the quality, production, expression, or realm, according to aesthetic principles, of what is beautiful, appealing, or of more than ordinary significance.
Working in an art gallery for many years, it surprised me to find this is the first definition for art on dictionary.com. I assumed it would be the third or fourth definition. But the "collective fine arts" is actually in that spot. That may show the relative importance. While art applied to a canvas or sculpture can be beautiful and can enliven a home, office or any other space, art applied to life can make every day more meaningful and worth living.
I discovered this principle last night. I recently read an article by Thomas S. Monson called "Living the Abundant Life." Actually I read it once and then have been reminded of it by other people three times until it has become cemented in my scattered brain. In it he lists the ABCs of an abundant life.
A=Attitude. Not the kind you cop when you're mouthing off.
B=Believe. Believe in yourself and the goodness in others.
C=Courage. Courage to do what is right despite the costs.
He said it much better than that summary, of course. But I'd like to focus on the principle of attitude. After having this pounded into my head, I realized my attitude has been lacking in regards to family of late. Every bedtime has been drudgery I couldn't wait to be finished with. My attitude had sunk like a certain cruise ship of late, though my ship had fewer survivors. So two nights ago I decided to make bedtime special again. It wasn't an easy thing to do, I literally had to shift my paradigm to see it as a privilege to tell "make-up" stories to my children.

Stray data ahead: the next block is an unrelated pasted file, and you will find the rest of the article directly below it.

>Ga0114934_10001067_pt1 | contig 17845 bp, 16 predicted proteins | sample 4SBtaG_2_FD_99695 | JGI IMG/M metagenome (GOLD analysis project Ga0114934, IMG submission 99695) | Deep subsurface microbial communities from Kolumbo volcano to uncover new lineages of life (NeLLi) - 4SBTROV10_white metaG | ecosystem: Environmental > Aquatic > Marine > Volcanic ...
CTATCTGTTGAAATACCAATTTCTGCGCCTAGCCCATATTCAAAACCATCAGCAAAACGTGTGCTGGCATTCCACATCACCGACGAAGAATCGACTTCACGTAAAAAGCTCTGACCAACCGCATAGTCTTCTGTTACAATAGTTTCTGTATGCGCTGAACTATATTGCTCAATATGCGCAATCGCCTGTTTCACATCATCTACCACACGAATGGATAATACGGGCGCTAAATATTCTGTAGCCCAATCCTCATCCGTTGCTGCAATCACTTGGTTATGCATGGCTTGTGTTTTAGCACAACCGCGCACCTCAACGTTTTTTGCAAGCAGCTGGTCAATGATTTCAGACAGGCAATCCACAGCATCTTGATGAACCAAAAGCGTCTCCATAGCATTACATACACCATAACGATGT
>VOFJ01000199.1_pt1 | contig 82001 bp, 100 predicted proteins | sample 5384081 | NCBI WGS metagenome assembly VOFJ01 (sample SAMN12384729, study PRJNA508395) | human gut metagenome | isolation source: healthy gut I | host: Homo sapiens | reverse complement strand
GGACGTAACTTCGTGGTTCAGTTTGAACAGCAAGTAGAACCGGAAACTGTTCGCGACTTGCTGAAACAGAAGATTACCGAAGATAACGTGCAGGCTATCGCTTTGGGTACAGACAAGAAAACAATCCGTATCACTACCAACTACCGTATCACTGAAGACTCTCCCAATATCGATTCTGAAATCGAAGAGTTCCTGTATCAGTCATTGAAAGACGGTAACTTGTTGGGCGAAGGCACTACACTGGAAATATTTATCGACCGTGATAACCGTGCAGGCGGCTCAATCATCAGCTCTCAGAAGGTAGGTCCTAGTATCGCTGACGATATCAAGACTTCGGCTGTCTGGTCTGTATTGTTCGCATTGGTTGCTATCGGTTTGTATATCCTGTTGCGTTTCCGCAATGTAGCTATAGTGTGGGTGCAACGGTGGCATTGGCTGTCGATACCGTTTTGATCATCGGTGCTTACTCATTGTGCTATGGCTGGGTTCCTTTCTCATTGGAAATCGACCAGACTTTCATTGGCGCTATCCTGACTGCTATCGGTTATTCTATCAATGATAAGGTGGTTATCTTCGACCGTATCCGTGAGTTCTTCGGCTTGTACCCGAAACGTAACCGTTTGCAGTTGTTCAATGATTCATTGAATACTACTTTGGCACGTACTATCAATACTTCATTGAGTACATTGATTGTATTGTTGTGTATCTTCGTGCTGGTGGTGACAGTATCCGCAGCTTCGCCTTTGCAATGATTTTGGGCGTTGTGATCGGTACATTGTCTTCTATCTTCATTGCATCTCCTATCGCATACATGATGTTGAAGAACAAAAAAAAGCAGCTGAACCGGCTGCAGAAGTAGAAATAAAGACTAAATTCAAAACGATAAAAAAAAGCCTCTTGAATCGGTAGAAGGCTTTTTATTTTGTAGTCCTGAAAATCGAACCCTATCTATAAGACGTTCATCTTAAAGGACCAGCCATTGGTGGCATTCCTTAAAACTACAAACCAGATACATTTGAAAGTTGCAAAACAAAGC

I went in with my renewed attitude, where my daughter gave me the wrong kind of attitude after a nonexistent offense on my part. I struggled to keep a positive attitude. After a brief timeout on her own bed, I allowed her to join the fun resulting from my story, which looked a lot like this Calvin and Hobbes, but with two kids:
I soon fell asleep on my son's bed having depleted my own energy reserves. Nestled in each arm I had a tiny, loving child, though one was still awake and squirmy as all get out. Had I gone in with my recent normal attitude, I would have grudgingly made up a story and skedaddled as fast as I could. But instead I spent a solid hour or two just loving my children. Then my wife woke me up, demanding she be the one cuddled in bed without saying a word. I left my kids a happy man. My son politely asked me to move his sleeping sister to her own bed now that I was no longer there to act as a buffer zone. I politely declined because of some injuries I sustained in the fall which still have me down and out.
The next night when I got home, I discovered, or rather honed, the skill and art of redirecting attention. My daughter has been a jagged little pill of late. She's three, and makes sure you know how big 3 year olds are. This leads to some hugely negative attitudes from her. Anyway, she has a habit of loving her 7-month-old sister like a dump truck loves trash, i.e. with persistent crushing force. This can be problematic, as you might imagine. After stepping up to the parental plate to bat her away from her vulnerable sister umpteen times, I finally decided I had to be more forceful or sneaky in getting her away from the baby. But because of my attitude change, I chose the latter.
"If you go onto your brother's bed with me, I'll let you tackle me!" I said like it'd be better than chocolate chip cotton candy. She dropped all pretense of attacking her sister and ran into the bedroom, where she and I spent a half hour wrestling, her giggling and delighted the whole time. It was another sublime parental experience I would have missed had I continued to bat her away from her sister like a 1.000 hitter in a batting cage.
I guess the lesson is that the best way to take something away from a child is to give them something even better. And if that thing happens to be love and attention, both the parent and the child win.